Overview, Causes, & Risk Factors
Scoliosis is a condition in which the spine is bent to one side. It can occur in infants and children, but typically develops during adolescence, when growth is most rapid.
What is going on in the body?
The vertebrae, or bones that form the spine, are usually aligned straight when viewed from behind. In scoliosis, the spine is bent to the side. The spine can sometimes rotate, causing an uneven rib cage. If this happens, the ribs in the back will be prominent on one side. Scoliosis is sometimes associated with excess bending forward of the spine, called kyphosis. It may also be seen with excess bending backward of the spine, called lordosis. The curve of the spine may vary from a C-shaped to a S-shaped pattern.
What are the causes and risks of the condition?
Scoliosis may be inborn or developmental. The cause is usually unknown. Severe cases are seen more frequently in girls than in boys. Scoliosis is also more common when there is a family history of scoliosis. Scoliosis may be the result of the following:
Symptoms & Signs
What are the signs and symptoms of the condition?
Scoliosis is accompanied by no symptoms, except in rare cases such as the presence of a tumor or infection. However, the following signs may be observed:
Diagnosis & Tests
How is the condition diagnosed?
Scoliosis is diagnosed based on the signs listed above. The school nurse or physical education teacher frequently performs the forward bending test on students in school. X-rays show the degree of scoliosis when special measurements are made of the X-ray films. X-rays may also reveal the cause of the curvature. An instrument called an inclinometer measures the amount of rotation of the rib cage.
Prevention & Expectations
What can be done to prevent the condition?
There is no way to prevent scoliosis.
What are the long-term effects of the condition?
Mild to moderate scoliosis may not cause any problems. More severe scoliosis may cause pain. In advanced cases in which the rib cage or chest is badly rotated, breathing may be difficult.
What are the risks to others?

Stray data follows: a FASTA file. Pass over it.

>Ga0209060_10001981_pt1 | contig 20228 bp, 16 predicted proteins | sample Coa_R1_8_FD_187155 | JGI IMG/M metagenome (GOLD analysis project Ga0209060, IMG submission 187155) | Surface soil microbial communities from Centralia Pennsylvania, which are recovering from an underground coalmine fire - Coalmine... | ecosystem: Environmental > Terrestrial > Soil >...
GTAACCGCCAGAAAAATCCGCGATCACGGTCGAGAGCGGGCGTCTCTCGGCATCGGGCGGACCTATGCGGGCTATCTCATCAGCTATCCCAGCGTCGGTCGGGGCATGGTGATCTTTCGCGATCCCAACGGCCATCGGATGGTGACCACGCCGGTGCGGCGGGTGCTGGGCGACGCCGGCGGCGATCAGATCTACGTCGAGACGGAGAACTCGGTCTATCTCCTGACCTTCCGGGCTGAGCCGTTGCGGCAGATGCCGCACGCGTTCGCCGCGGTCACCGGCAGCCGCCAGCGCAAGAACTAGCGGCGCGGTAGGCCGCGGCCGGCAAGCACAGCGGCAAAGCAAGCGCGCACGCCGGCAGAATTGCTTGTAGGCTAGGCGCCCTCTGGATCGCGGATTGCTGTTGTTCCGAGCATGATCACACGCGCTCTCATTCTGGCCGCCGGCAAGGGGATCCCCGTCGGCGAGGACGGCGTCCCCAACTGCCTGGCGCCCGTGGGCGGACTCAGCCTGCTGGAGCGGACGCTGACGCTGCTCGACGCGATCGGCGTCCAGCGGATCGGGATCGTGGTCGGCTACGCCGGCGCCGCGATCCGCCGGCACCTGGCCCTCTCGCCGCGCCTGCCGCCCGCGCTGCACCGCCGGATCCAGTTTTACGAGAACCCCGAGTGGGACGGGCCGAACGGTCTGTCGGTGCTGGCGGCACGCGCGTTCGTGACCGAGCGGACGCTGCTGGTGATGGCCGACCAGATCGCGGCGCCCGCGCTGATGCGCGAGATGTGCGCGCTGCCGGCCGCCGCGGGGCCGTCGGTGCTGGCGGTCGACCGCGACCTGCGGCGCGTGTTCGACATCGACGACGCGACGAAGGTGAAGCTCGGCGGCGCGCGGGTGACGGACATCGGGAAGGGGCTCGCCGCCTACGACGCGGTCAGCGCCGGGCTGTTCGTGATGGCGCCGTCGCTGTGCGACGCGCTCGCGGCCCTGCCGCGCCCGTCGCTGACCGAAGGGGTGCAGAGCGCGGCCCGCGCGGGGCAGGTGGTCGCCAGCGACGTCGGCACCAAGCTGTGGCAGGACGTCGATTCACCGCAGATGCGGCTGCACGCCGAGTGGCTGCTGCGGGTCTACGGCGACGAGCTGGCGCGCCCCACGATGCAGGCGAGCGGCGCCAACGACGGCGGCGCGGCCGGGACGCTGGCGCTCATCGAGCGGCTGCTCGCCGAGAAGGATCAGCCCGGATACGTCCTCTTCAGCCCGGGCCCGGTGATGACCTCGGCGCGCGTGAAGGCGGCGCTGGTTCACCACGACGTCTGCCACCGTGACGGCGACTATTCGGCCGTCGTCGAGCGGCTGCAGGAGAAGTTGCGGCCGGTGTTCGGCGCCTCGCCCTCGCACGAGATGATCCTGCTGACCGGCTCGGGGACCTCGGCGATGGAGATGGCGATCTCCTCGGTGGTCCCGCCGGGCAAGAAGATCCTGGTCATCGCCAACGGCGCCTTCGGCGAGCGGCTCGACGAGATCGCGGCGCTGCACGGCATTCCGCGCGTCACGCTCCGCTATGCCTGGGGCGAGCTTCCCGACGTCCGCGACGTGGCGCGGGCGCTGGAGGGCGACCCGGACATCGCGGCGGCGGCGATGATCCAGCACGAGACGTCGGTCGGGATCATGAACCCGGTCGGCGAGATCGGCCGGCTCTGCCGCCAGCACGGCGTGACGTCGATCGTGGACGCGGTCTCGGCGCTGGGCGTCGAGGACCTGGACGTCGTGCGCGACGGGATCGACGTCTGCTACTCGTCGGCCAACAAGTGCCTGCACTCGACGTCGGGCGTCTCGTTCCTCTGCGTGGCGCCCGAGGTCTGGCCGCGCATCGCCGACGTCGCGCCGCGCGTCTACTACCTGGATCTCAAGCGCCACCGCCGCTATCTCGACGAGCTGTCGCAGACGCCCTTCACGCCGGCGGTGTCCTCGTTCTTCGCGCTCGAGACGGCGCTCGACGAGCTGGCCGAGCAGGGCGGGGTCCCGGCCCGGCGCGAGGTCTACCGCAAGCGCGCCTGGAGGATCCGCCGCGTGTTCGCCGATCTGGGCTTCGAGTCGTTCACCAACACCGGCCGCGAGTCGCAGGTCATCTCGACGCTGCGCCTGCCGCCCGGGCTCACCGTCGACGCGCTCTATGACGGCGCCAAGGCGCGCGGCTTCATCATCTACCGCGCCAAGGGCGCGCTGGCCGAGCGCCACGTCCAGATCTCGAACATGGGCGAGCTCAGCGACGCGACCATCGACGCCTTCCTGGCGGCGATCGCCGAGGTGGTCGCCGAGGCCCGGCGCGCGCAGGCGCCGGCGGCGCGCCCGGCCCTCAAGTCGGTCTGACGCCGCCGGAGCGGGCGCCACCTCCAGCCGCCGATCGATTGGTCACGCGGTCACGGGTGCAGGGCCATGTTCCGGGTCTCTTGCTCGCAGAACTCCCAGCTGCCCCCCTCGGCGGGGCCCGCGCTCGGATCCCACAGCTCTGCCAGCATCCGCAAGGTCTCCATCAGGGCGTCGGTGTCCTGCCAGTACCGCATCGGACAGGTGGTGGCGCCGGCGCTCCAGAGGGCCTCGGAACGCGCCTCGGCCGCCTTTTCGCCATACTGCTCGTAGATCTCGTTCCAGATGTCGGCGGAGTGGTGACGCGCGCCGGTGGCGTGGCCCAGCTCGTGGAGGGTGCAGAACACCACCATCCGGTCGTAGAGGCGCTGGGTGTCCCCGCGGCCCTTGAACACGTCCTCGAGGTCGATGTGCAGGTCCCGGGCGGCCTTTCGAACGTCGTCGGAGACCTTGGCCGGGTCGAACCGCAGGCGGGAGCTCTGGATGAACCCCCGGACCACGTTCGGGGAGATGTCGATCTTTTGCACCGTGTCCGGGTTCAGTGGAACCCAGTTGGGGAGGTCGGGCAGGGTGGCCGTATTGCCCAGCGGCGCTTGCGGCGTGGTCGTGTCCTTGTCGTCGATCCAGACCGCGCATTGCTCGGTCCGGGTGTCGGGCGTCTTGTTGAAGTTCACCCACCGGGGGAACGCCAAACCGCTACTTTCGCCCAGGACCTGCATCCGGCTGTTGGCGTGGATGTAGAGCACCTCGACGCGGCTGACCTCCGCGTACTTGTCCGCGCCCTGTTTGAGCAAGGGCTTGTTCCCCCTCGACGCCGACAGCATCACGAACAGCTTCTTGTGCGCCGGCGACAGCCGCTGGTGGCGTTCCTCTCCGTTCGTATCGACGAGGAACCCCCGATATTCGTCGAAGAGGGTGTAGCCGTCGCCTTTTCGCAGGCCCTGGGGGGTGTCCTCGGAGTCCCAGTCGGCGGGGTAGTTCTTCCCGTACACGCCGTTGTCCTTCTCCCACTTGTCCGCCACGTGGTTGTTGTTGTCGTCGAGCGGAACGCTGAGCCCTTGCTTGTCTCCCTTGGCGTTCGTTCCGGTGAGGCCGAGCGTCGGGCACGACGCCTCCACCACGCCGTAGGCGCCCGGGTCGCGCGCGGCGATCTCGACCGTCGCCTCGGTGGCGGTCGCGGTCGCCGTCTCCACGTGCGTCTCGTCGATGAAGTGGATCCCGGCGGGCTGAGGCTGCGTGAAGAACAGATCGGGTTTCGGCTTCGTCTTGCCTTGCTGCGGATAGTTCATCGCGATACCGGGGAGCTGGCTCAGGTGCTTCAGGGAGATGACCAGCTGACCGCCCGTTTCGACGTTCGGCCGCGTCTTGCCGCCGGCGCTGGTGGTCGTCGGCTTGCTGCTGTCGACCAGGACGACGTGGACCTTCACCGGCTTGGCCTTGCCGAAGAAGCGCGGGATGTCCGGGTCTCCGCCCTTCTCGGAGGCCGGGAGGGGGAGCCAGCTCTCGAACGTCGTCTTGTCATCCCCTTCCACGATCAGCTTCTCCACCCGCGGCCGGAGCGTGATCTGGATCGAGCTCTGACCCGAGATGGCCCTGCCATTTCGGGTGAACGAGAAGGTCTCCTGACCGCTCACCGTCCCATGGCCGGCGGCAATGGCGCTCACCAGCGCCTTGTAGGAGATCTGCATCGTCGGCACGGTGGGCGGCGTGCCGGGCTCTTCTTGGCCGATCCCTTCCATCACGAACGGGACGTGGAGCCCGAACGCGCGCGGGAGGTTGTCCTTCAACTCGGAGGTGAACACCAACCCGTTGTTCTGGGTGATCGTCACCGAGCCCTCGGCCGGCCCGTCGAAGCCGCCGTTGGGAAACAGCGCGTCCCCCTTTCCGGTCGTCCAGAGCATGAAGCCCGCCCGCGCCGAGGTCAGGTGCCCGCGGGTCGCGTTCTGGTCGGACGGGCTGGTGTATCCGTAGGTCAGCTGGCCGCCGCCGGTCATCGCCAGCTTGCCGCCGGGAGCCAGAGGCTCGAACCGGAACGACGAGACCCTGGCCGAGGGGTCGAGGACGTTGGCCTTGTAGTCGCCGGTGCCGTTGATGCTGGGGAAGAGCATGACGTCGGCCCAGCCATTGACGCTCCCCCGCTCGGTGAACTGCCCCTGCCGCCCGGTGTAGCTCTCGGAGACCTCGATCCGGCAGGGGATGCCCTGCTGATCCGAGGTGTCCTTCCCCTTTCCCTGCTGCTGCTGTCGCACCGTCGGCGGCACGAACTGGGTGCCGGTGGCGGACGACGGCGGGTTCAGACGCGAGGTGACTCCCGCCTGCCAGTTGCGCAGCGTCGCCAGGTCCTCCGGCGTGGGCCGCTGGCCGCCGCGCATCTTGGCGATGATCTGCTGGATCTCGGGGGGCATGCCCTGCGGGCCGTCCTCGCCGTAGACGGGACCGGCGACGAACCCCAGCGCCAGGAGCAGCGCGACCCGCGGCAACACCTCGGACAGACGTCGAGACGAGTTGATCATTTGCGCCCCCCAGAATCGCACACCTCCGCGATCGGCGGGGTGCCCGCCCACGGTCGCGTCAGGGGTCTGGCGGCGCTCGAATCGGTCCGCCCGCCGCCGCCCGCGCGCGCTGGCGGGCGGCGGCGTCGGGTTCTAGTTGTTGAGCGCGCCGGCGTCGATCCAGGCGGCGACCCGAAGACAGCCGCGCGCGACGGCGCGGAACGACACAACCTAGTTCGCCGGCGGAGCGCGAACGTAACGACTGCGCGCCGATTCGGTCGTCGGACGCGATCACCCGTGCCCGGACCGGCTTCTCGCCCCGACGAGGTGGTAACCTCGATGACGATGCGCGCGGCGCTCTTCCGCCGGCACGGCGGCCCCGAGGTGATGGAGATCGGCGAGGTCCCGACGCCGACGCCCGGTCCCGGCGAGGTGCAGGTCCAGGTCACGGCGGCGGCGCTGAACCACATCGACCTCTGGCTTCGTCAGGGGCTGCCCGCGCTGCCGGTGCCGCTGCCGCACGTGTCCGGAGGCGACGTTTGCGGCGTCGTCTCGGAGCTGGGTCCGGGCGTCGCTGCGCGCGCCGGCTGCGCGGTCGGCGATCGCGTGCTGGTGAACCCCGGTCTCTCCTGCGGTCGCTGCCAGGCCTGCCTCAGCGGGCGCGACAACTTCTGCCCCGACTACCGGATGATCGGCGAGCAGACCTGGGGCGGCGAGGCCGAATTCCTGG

Scoliosis is not contagious, and poses no risk to others.
Treatment & Monitoring
What are the treatments for the condition?
Observation is appropriate for many mild curves that do not progress. Braces may be used for moderate curves that are progressing, but they are not always effective. Finally, a spinal fusion operation is recommended for severe, progressive curves. This operation tries to correct the curvature, at least partially. It also fuses or joins together the vertebrae of the curve, usually with metal rods or cables in the back. Scoliosis caused by nervous or muscular system conditions is more likely to progress and require an operation.
What are the side effects of the treatments?
Braces may cause skin irritation. The self-conscious teenager may choose not to wear the brace as recommended, which can reduce its effectiveness. Surgery carries a risk of bleeding, infection, and allergic reaction to anesthesia.
What happens after treatment for the condition?
There may be progression of the curve despite appropriate treatment. In rare cases following operation, the spine may not fuse successfully. This may eventually cause nerve damage with paralysis. In addition, the metal rods or cables in the spine may break, causing the need for replacement or removal.
How is the condition monitored?
It is important to periodically monitor children’s spines through exams at school and the healthcare provider’s office, especially during the rapid growth years of early adolescence. Parents might observe their children’s exposed backs. Any new or worsening symptoms should be reported to the healthcare provider.
Article type: xmedgeneral